Premiers of '36 take record mark

On the same dramatic evening that saw Kevin Rudd defeat Julia Gillard in the political arena, and Queensland thrash NSW in State of Origin II, a more polite battle took place at Charles Leski's auction house in Hawthorn East, Melbourne.

On the same dramatic evening that saw Kevin Rudd defeat Julia Gillard in the political arena, and Queensland thrash NSW in State of Origin II, a more polite battle took place at Charles Leski's auction house in Hawthorn East, Melbourne.

There, several collectors of VFL/AFL memorabilia were after a rare 1936 premiership medal, won that year by Collingwood. The medal was presented to player James Crowe. Several keen bidders withdrew once the lower estimate of $8000 was passed, but two collectors wanted it so badly they pushed the sale price up to $19,500, including buyers premium (IBP), a record result for any Australian rules premiership medal.

Most of the 300 or so lots of Australian rules football memorabilia sold for well above estimates, confirming the prediction of Charles Leski a few years ago that this sport was taking over from cricket as the most popular category at his regular sporting memorabilia auctions.

Cricket items were also included but results for these were disappointing, despite the timing of the auction to fit in with the Ashes tour in England. A significant collection, including Bill Woodfull's 1934 Ashes Tour photograph albums, went unsold. Leski noted that the British cricket tragics who usually participate by internet or phone were conspicuously absent.

What local collectors were after were rare VFL treasures, such as a copy of The Football Souvenir booklet from 1891 (sold for $2200 IBP), a 1913 Essendon Football Club membership badge (sold for $1465 IBP) and a large collection of Fitzroy Football Club members tickets from 1920 to 1954, all selling for prices well above estimates.

Leski notes that the 1891 souvenir booklet was in average condition, with the front cover detached and sticky tape damage, but demand for material from the 19th century is high. "There is a small but dedicated group of football collectors," he says, "who are more interested in the history of the game. It may have been a small, fairly insignificant-looking document but it's extremely rare and, well, I've never seen one before." Nor, apparently, had the pair of collectors who fought for it.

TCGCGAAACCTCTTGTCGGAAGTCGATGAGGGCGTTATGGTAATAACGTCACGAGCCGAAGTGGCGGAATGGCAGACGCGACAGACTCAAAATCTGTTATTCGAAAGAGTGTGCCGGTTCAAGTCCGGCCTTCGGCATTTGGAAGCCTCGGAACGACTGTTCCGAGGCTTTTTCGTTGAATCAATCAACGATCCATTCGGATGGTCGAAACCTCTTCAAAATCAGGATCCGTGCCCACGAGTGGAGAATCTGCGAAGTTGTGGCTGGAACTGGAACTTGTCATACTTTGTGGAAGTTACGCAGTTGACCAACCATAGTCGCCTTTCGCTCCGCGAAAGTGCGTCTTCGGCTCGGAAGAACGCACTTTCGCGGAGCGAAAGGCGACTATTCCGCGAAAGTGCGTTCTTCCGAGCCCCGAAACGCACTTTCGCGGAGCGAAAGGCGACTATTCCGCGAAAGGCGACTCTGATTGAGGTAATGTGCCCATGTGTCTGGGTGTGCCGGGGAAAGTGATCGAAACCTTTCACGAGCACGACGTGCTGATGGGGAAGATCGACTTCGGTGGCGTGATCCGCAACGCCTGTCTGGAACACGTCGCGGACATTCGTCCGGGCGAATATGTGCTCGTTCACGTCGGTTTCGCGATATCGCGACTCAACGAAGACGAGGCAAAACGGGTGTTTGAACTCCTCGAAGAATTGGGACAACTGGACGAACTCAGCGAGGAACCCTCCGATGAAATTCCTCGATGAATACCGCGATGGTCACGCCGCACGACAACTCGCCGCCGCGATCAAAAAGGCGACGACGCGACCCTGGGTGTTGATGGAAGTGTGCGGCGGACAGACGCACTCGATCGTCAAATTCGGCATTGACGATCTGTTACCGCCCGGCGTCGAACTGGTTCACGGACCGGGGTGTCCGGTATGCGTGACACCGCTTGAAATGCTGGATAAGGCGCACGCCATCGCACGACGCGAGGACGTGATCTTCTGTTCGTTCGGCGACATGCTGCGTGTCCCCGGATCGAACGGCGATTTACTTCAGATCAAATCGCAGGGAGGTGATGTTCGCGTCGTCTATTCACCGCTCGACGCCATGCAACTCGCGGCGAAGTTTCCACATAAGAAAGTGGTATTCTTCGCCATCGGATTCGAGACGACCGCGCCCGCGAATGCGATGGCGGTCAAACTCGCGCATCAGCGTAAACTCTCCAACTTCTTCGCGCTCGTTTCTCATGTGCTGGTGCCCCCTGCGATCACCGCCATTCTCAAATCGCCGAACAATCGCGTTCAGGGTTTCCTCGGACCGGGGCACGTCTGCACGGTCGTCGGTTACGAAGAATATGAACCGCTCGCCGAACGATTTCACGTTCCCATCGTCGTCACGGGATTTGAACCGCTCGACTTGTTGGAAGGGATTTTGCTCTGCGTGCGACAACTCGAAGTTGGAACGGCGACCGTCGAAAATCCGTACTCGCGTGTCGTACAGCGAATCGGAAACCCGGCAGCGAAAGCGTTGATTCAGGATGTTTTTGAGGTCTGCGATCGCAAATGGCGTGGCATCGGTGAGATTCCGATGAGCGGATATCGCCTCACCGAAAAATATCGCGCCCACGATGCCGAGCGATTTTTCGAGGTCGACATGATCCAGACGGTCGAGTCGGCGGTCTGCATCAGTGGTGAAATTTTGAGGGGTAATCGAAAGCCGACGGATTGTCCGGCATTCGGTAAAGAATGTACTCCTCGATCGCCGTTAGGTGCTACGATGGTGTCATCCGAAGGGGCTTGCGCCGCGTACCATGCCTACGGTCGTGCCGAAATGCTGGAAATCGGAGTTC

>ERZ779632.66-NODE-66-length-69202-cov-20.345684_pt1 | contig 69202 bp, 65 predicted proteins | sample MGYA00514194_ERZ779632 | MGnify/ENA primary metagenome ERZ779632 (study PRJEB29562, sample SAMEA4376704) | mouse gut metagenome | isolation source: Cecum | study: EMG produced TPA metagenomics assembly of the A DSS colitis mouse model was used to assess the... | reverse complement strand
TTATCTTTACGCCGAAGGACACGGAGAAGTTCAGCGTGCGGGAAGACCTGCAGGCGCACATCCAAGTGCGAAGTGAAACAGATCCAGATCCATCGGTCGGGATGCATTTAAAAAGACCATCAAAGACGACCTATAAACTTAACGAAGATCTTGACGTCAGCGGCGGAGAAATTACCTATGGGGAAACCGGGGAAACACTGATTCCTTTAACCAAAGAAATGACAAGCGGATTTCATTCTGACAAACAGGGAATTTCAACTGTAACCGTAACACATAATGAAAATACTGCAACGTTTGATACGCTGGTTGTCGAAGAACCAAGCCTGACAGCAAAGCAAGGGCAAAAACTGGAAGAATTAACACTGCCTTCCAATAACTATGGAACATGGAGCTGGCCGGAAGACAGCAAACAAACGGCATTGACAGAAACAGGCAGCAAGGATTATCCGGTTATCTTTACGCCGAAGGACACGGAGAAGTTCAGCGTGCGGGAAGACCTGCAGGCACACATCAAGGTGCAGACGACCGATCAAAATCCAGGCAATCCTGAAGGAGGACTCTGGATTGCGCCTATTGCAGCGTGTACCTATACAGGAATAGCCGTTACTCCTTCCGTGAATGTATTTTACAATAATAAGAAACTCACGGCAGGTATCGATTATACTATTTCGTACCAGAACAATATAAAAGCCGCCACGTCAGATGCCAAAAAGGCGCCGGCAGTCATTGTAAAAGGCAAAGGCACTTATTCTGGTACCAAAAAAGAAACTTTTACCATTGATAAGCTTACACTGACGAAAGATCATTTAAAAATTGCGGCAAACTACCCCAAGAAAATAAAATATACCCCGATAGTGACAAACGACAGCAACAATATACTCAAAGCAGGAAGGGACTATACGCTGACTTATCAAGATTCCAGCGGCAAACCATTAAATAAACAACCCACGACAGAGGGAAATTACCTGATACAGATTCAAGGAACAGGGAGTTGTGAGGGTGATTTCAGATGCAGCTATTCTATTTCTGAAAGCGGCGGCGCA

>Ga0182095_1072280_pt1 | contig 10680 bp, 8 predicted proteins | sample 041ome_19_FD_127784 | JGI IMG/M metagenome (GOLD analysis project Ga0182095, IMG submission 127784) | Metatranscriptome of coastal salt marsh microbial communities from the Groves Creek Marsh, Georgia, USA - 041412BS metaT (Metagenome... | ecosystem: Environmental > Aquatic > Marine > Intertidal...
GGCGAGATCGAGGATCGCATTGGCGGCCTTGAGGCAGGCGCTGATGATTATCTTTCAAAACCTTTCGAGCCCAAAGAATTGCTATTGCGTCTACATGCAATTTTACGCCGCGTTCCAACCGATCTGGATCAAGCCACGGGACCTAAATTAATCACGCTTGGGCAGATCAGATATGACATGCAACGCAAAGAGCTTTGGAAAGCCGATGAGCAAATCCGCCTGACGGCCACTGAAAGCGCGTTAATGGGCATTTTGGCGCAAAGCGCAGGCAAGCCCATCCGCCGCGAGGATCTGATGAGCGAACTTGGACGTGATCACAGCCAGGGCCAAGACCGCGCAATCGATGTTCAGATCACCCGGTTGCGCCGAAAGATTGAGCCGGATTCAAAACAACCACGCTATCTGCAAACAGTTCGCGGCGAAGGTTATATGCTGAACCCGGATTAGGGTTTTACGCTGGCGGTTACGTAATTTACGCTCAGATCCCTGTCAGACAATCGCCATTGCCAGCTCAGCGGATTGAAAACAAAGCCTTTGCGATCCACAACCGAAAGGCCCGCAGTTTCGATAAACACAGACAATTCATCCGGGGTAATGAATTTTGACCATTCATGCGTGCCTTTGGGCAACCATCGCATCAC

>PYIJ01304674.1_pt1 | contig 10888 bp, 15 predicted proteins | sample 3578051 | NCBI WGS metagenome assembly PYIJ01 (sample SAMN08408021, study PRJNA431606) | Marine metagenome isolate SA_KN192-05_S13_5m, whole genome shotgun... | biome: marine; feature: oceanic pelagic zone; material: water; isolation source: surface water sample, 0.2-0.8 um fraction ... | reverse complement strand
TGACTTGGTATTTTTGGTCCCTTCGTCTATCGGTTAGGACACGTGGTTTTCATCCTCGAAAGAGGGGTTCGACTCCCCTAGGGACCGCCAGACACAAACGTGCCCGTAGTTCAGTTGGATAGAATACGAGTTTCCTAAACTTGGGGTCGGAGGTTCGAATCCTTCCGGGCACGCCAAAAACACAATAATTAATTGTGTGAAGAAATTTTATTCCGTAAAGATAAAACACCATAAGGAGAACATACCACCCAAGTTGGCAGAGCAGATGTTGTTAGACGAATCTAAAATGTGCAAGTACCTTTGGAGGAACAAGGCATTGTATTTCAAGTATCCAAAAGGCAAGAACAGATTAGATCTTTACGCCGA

The Essendon membership badge had estimates of a mere $300 to $500. This was the subject of another bidding battle. Fitzroy no longer exists as an AFL club but there are many who collect anything to do with the club. The ticket for the 1922 season, in which it won the grand final, was seen as the most desirable. It sold for $640, IBP (estimates $400 to $500).

The others fetched about $350 to $400. The tickets were used, with a hole punched for each game attended. This makes them more collectable and every one sold.

There are fads in football collecting, sometimes short-lived. In August 2010 someone paid $1600 for a 1963 Scanlens Football Card Gum wrapper at a Leski auction. A few others have sold since (for a lot less) but the source of supply seems to have dried up. This year one of the boom areas appears to be the footy decals given away by service stations in the mid-1960s. These were designed to be fixed to the rear windows of cars, but surviving examples in good condition are now in demand. A near complete set (11 out of 12) produced by Mobilgas circa 1964 sold for $245. Estimates were $150 to $200.

Perhaps the most established subject is cigarette and trade cards, with a massive selection listed at most Leski sales. Among the more spectacular results this time was a club flag with pin given away with packs of Wills cigarettes in 1908. There are 27 different examples in the set, but one for the Geelong Football Club scored best for $440. A metal badge for Carlton produced in 1933 by Australian Liquorice sold for $340.

Charles Leski says there seems to be no end to the enthusiasm for this relatively new market. His estimate is that 80 per cent of the Australian rules material sold on the night, with cricket down to perhaps 60 per cent. The reverse applied five years ago.

Collectors or potential collectors should be careful not to invest too heavily in the memorabilia produced featuring current players. This week's hero can be quickly forgotten, especially if his or her form is not sustained over a long career. Of much greater certainty, from an investment perspective, are the items associated with the sporting achievements of significant sports men and women whose reputations have stood the test of time: Dick Reynolds, Ted Whitten, Ron Barassi, Alex Jesaulenko, Bob Skilton, for example, in Aussie rules.

And beware the "limited edition"! Ten, 20, 30, even 50 examples is a limited edition. Often so-called limited editions are no more than numbered print or production runs, marketed to take advantage of a moment in time: a grand final win, a Brownlow, a Clive Churchill medal. Five hundred, 1000 or 1300 examples of a product is not a limited edition. These have a legitimate place in the market, but should not be thought of as investments.

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